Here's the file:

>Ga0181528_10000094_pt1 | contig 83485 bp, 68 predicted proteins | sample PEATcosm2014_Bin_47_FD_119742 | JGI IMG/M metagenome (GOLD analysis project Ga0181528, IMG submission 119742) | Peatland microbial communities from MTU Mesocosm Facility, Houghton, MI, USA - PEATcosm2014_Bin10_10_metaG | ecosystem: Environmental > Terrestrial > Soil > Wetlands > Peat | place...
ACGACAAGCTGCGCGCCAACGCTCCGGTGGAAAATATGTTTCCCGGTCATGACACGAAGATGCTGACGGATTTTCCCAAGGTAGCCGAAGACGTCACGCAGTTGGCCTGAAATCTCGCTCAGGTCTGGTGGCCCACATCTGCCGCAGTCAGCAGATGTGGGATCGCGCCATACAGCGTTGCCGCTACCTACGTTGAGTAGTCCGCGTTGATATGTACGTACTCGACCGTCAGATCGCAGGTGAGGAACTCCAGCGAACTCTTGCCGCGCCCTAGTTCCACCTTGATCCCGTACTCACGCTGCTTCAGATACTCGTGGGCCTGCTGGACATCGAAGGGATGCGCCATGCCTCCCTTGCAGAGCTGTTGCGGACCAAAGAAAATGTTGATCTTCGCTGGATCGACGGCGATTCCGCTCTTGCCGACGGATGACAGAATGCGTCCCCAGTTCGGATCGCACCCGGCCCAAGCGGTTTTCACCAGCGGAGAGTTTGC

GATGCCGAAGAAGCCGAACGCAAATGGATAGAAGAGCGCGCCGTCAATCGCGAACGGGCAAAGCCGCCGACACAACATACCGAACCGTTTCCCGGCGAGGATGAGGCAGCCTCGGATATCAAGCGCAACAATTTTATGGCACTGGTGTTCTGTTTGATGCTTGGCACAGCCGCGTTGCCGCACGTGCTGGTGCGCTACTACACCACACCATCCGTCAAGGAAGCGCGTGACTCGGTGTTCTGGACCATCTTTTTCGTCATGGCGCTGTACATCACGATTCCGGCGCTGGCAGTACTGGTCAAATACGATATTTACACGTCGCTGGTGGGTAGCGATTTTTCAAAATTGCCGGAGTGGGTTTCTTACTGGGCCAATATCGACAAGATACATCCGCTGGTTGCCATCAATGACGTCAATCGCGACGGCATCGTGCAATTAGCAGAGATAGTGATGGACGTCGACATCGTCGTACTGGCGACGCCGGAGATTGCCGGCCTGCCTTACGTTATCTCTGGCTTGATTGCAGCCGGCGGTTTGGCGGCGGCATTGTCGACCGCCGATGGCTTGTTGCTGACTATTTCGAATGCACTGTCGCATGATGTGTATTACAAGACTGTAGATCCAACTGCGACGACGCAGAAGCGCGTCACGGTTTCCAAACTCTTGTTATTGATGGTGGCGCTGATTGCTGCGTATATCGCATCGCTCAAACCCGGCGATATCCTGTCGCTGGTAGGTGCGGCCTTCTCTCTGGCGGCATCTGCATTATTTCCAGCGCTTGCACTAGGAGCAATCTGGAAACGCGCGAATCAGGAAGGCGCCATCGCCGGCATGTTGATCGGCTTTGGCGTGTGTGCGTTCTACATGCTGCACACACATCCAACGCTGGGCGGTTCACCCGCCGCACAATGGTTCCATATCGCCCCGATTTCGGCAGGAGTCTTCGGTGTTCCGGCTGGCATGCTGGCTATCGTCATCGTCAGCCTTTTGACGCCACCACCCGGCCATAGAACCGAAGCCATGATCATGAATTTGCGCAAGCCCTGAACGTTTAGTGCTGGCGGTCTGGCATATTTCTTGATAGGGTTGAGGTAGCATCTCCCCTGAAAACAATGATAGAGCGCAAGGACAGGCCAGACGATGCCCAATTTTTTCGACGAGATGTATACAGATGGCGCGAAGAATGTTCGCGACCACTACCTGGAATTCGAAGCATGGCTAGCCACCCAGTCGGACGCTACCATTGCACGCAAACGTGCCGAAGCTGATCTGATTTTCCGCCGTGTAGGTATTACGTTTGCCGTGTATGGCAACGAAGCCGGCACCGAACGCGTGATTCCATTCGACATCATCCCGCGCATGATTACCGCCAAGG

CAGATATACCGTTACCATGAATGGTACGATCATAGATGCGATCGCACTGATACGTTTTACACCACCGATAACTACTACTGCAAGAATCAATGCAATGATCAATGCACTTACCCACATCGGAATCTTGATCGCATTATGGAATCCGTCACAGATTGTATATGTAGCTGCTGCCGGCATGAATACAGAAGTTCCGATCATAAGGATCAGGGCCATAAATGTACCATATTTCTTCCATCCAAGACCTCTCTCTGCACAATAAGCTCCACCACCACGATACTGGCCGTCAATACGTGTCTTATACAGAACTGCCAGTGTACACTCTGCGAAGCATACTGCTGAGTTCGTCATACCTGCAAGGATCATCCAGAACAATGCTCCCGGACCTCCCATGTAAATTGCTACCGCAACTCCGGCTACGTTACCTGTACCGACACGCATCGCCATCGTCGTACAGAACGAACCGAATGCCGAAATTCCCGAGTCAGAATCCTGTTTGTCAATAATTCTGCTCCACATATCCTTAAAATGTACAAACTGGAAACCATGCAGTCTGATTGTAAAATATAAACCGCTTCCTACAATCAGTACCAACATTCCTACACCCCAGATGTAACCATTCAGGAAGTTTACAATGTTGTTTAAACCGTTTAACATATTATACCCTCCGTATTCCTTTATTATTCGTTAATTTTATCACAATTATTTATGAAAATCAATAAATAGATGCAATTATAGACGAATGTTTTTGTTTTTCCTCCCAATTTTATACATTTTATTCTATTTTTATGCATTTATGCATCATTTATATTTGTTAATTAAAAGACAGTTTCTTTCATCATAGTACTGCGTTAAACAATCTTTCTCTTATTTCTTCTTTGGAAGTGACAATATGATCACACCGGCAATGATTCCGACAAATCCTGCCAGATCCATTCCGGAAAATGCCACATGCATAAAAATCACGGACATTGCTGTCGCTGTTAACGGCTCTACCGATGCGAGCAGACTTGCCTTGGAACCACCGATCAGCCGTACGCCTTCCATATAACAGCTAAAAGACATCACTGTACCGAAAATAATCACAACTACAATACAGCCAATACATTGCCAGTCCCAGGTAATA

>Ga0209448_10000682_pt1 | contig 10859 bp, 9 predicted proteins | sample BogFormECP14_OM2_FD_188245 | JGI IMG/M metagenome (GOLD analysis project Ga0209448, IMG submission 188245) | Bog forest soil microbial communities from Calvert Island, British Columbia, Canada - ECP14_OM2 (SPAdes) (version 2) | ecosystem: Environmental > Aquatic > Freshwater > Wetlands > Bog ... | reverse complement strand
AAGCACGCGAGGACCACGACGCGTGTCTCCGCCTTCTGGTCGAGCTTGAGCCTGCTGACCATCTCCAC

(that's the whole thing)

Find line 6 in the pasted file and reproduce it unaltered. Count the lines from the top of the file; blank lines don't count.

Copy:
AAGCACGCGAGGACCACGACGCGTGTCTCCGCCTTCTGGTCGAGCTTGAGCCTGCTGACCATCTCCAC